Encyclopedia of Exotic Plants for Temperate Climates
If your landscape needs a wake-up call, this book will be its three-alarm siren.
With their bold foliage, exuberant colors, and luscious scents, exotic plants ignite curiosity and thrill the senses. Fortunately for gardeners in the world's temperate regions, it's not necessary to live in the tropics to experience spiky agaves and brilliant cannas. With some 1500 species and cultivars described, the Encyclopedia of Exotic Plants for Temperate Climates covers many plant groups, including aroids, bananas, gingers, bromeliads, cacti, yuccas, ferns, and palms. Detailed cultivation advice enables gardeners of all levels to make informed choices from an expansive plant palette. Over 500 color photos enhance this inspirational and authoritative resource.
- Format: Hardcover
- Pages: 440 pp.
- Book dimensions: 8½ x 11 in. (215 x 280 mm.)
- Images: 534 color photos
- ISBN-10: 0881927856
- ISBN-13: 9780881927856
- Product code: 682785
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"This lavishly illustrated guide to the bold foliage, exuberant colors and heady fragrances of exotic plants will inspire any local gardener to experiment with zonal denial and plant more spiky agaves, bold cannas, and hardy banana and palm trees. ... The luscious photos of these unusual plants will seduce any gardener into planting a bed of these wild and exotic specimens. If your landscape needs a wake-up call, this book will be its three-alarm siren."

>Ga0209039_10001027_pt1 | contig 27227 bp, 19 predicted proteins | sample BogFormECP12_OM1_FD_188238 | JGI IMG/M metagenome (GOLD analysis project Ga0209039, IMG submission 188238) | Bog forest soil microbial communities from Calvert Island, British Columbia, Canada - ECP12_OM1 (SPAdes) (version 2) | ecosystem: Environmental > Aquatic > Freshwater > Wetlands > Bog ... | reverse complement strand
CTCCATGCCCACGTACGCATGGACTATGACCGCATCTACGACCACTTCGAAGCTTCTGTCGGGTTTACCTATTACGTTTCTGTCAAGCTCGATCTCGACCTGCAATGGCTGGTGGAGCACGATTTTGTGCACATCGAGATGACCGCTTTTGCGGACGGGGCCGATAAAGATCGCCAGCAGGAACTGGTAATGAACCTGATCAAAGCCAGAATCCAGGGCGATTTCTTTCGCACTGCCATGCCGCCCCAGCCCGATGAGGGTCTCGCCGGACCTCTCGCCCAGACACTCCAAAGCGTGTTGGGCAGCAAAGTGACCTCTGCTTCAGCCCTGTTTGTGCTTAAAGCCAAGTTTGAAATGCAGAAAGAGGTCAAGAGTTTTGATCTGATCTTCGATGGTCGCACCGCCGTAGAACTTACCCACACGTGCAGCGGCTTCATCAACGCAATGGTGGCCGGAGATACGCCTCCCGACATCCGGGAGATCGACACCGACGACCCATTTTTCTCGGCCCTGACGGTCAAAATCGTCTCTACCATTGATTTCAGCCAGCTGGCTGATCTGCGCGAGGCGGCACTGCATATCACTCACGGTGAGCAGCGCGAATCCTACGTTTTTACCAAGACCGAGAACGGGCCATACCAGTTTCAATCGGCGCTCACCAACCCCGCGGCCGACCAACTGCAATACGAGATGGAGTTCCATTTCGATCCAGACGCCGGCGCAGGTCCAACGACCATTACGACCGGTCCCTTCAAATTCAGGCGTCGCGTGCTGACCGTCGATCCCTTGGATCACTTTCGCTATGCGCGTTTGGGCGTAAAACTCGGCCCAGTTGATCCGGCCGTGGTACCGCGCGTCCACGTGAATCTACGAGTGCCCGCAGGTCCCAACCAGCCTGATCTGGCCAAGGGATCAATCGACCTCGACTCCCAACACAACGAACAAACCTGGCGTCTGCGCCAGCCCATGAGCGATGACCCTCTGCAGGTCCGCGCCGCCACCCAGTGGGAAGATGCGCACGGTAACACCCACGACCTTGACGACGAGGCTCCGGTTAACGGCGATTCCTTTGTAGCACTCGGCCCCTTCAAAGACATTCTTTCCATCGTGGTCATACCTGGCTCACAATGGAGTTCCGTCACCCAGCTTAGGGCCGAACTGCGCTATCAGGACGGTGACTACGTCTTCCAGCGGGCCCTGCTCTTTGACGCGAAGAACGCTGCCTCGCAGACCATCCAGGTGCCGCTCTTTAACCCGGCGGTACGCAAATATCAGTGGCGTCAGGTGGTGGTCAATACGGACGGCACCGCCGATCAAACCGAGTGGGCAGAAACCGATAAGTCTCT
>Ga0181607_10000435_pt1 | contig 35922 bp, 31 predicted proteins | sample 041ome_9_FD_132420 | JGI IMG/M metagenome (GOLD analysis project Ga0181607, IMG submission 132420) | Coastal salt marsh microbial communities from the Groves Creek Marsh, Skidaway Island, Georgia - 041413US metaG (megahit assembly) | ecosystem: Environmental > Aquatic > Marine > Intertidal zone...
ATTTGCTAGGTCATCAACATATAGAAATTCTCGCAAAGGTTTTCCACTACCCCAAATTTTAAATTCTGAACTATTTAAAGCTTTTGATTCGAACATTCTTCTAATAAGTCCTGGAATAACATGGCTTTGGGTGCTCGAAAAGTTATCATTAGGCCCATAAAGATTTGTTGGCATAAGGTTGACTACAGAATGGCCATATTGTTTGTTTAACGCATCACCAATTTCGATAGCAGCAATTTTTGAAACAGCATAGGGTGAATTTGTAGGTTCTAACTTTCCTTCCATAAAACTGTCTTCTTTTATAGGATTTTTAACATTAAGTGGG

—Marianne Binetti, Seattle Post-Intelligencer
"Here's the book for you if you're a hopelessly adventuresome 'envelope-pusher' in the garden."
—George Weigel, Harrisburg Patriot-News
"A feast for gardeners who love a challenge and who embrace Giles' adventurous spirit, his sense that the garden should be a place of fun, pleasure and fulfillment. ... If his enthusiasm doesn't get you, his gorgeous color photographs will."
—Ethel Fried, Manchester (CT) Journal Inquirer
"Drawing on his experience running the acclaimed Exotic Garden in the very temperate Norwich, England, author Will Giles demonstrates how plants that supposedly shouldn't survive in temperate areas can be persuaded to prosper in the most dubious places."
—John Akeroyd, Garden Compass